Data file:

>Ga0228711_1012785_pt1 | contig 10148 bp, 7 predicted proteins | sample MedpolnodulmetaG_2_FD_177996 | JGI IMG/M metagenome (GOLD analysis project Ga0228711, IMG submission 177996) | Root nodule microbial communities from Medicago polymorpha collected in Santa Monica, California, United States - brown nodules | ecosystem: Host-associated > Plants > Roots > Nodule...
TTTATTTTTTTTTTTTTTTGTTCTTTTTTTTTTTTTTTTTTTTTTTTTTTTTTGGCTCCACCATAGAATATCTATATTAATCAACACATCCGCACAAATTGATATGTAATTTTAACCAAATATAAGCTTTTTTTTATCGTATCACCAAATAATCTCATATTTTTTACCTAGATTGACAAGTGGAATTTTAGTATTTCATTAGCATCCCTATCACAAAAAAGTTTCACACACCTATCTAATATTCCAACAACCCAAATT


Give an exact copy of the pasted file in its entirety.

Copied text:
>Ga0228711_1012785_pt1 | contig 10148 bp, 7 predicted proteins | sample MedpolnodulmetaG_2_FD_177996 | JGI IMG/M metagenome (GOLD analysis project Ga0228711, IMG submission 177996) | Root nodule microbial communities from Medicago polymorpha collected in Santa Monica, California, United States - brown nodules | ecosystem: Host-associated > Plants > Roots > Nodule...
TTTATTTTTTTTTTTTTTTGTTCTTTTTTTTTTTTTTTTTTTTTTTTTTTTTTGGCTCCACCATAGAATATCTATATTAATCAACACATCCGCACAAATTGATATGTAATTTTAACCAAATATAAGCTTTTTTTTATCGTATCACCAAATAATCTCATATTTTTTACCTAGATTGACAAGTGGAATTTTAGTATTTCATTAGCATCCCTATCACAAAAAAGTTTCACACACCTATCTAATATTCCAACAACCCAAATT